¶10 In considering permanency as part of its best interests analysis, the court found that it had received conflicting testimony whether guardianship would be detrimental to J.S. because the parents could seek to regain custody of J.S. after she had spent her formative years with her maternal great-aunt. The juvenile court concluded that in this instance “permanency cannot be established through Guardianship, because a Guardianship is subject to possible revocation.” It therefore concluded that “[t]ermination of the parent-child relationship will provide the child with necessary permanency in the adoptive home,” that “termination will still provide the Child with a home that maintains her ties to the Pascua Yaqui culture and traditions,” and that termination of parental rights was J.S.’s best interests.
¶11 Because the court found that termination was in J.S. best interests, it found that the Tribe had failed to establish beyond a reasonable doubt grounds for permanent guardianship. Father timely appeals.
¶12 Father argues the court erred in denying the petition of guardianship and terminating his parental rights to J.S. We review a juvenile court’s termination order for an abuse of discretion. E.R. v. Dep’t of Child Safety, 237 Ariz. 56, 58 ¶ 9 (App. 2015). “The juvenile court, as the trier of fact in a termination proceeding, is in the best position to weigh the evidence, observe the parties, judge the credibility of witnesses, and make appropriate findings.” Jesus M. v. Ariz. Dep’t of Econ. Sec., 203 Ariz. 278, 280 ¶ 4 (App. 2002). We accept the juvenile court’s factual findings unless no reasonable evidence supports them and will affirm a termination order unless the order is clearly erroneous. Bobby G. v. Ariz. Dep’t of Econ. Sec., 219 Ariz. 506, 508 ¶ 1 (App. 2008).
¶13 Terminating parental rights is in the child’s best interests if the child will benefit from the termination or will be harmed if the relationship continues. Alma S. v. Dep’t of Child Safety, 245 Ariz. 146, 150 ¶ 13 (2018); see also Shawanee S. v. Ariz. Dep’t of Econ. Sec., 234 Ariz. 174, 179 ¶ 20 (App. 2014). Relevant factors in this determination include whether the current placement is meeting the child’s needs, an adoption plan is in place, and the child is adoptable. Demetrius L., 239 Ariz. at 3–4 ¶ 12. Moreover, “[i]n a best interests inquiry ... we can presume that the interests of the parent and child diverge because the court has already found the existence of one of the statutory grounds for termination by clear and convincing evidence,” Kent K. v. Bobby M., 210 Ariz. 279, 286 ¶ 35 (2005), and we must not “subordinate the interests of the child to those of the parent once a determination of unfitness has been made,” Alma S., 245 Ariz. at 151 ¶ 15.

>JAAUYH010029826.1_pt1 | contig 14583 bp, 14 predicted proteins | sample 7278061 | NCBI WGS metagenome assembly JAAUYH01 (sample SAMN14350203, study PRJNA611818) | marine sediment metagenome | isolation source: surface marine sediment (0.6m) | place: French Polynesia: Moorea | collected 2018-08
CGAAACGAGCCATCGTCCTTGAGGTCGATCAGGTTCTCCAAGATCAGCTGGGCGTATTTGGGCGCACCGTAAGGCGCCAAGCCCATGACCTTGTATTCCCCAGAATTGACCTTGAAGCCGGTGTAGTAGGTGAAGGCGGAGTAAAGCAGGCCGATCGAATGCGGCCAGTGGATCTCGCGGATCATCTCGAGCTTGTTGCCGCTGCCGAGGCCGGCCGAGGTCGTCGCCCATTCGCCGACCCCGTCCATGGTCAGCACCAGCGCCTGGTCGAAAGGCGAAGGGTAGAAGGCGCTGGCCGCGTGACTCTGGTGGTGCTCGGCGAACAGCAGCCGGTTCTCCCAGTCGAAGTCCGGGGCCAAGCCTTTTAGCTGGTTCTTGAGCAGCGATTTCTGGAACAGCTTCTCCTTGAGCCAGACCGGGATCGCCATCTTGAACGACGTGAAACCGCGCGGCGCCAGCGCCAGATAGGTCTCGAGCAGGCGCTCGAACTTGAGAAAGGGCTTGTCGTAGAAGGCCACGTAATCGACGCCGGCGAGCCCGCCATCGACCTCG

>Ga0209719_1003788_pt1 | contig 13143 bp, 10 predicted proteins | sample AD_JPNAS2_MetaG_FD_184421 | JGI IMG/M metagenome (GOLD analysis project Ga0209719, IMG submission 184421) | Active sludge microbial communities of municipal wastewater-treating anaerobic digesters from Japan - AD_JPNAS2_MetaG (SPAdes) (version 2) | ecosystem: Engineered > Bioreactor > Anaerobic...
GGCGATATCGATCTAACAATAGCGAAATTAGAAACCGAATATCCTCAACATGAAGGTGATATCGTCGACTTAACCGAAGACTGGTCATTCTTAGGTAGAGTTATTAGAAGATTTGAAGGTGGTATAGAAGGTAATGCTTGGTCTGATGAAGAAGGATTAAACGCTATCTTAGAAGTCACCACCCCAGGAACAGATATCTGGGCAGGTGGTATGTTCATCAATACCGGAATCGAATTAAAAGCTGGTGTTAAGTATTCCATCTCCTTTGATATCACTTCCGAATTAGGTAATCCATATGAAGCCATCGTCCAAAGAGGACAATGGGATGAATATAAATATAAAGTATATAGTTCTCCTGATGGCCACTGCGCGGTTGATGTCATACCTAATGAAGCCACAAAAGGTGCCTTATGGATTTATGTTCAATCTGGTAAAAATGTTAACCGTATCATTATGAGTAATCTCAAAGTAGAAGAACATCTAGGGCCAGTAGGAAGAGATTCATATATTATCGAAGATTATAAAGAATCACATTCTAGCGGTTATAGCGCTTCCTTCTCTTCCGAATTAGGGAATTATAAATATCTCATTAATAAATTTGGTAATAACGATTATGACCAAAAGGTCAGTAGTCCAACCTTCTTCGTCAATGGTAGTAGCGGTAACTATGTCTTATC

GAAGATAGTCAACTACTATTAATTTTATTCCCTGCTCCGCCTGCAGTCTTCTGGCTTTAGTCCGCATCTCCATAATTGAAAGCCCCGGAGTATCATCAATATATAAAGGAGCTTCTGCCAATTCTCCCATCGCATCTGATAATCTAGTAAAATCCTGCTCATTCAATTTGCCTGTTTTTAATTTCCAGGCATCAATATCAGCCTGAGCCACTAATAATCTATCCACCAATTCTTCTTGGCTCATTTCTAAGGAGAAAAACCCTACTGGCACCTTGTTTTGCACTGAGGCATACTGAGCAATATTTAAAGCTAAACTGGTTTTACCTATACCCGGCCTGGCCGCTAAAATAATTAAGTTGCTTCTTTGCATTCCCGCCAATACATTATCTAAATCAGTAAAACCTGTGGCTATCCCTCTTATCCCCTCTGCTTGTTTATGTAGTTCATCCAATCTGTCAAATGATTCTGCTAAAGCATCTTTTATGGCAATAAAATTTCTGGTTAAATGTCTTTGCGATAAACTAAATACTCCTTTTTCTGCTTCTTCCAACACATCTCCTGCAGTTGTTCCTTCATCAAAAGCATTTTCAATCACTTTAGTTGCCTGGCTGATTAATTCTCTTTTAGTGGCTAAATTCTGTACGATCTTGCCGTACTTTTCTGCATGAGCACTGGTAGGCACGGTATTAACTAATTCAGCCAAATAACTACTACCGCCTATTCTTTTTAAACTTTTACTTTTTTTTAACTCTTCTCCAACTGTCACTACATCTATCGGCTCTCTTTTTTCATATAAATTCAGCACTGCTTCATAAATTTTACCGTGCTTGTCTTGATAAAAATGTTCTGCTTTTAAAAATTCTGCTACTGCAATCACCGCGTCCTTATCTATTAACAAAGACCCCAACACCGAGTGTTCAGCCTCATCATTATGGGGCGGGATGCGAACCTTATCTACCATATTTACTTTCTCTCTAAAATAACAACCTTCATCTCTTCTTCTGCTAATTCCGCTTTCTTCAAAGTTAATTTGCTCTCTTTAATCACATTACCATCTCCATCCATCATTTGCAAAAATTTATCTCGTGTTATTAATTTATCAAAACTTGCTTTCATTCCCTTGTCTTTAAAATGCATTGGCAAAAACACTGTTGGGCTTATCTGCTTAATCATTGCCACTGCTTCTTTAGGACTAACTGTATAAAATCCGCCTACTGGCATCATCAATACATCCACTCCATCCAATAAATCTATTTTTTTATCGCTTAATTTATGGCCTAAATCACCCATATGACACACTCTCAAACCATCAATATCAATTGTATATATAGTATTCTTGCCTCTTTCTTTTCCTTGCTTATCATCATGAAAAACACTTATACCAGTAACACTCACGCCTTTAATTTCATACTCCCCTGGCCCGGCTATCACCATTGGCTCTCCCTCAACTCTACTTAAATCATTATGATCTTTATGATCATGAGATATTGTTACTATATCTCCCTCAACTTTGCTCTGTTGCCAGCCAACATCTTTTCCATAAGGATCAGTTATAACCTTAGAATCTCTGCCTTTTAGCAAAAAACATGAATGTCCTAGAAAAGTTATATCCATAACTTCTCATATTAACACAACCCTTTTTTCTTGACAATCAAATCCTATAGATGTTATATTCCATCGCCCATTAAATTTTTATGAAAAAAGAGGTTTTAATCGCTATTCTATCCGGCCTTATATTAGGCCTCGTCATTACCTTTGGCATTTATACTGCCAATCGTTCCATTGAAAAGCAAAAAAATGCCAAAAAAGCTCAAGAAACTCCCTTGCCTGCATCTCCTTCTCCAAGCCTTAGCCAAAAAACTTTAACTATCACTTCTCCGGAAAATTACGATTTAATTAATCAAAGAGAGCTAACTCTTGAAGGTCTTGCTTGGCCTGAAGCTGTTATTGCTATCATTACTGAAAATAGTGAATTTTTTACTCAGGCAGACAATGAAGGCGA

¶14 Conversely, as an ICWA case, permanent guardianship may be established if the court finds, beyond a reasonable doubt, that 1) the child has been adjudicated dependent; 2) the child has been living in in the guardian’s care for at least nine months; 3) the Department has made reasonable efforts to reunite the parent and the child, and further efforts would be unproductive; and 4) the likelihood that the child would be adopted is remote or termination of parental rights would not be in the child’s best interests. A.R.S. § 8-871(A).
¶15 Reasonable evidence supports the juvenile court’s conclusion that the Department proved by a preponderance of the evidence that termination is in J.S.’s best interest and that the Tribe failed to prove beyond a reasonable doubt that termination would not be in the child’s best interests. J.S. had been adjudicated dependent in March of 2019 and had been living with her maternal great-aunt for well over a year. The Department had attempted to reunify J.S. with Father, but Father’s incarceration would prevent further efforts to reunite J.S. with him until at least July 2021. J.S.’s maternal great-aunt, on the other hand, has provided for all of J.S.’s needs since she left the hospital and is able to adopt her. The Department’s expert testified that termination and adoption would provide J.S. with lasting permanency. Furthermore, adoption by J.S.’s great-aunt was the least restrictive alternative because she was an extended family member—satisfying the Pascua Yaqui’s policy to keep tribal children within the family—and would provide J.S. with a home that maintains her ties to the Tribe’s cultures and traditions.
¶16 Father nonetheless argues that the court erred in finding that J.S. would suffer serious trauma if he or Mother tried to regain custody of her. We reject this argument because it asks this court to reweigh conflicting evidence and to redetermine the credibility of witnesses, which we will not do. See Alma S., 245 Ariz. at 151–52, ¶¶ 18–19.
¶17 Father also argues that the court contravened ICWA by not honoring the Tribe’s preference for guardianship and by applying a beyond a reasonable doubt standard to the Tribe’s guardianship petition. These arguments are unavailing. The Arizona Supreme Court recognized in Valerie M. v. Arizona Dep’t of Econ. Sec. that ICWA allows state legislatures to “specify the standard of proof for state-law findings distinct from the findings required by ICWA,” and Arizona’s Legislature has established the standard of proof as beyond a reasonable doubt, 219 Ariz. 331, 335 ¶¶ 18–19 (2009); see also Jennifer B. v. Ariz. Dep’t of Econ. Sec., 189 Ariz. 553, 555–56 (App. 1997) (finding the purpose of the guardianship statute was primarily to provide “ ‘permanency in the custodial relationship’ of ‘older children who are not suitable candidates for adoption’ ” (quoting Ariz. House of Rep., H.B.2062, Minutes of the Judiciary Committee, Feb. 3, 1994, at 2.)).
¶18 For the foregoing reasons, we affirm.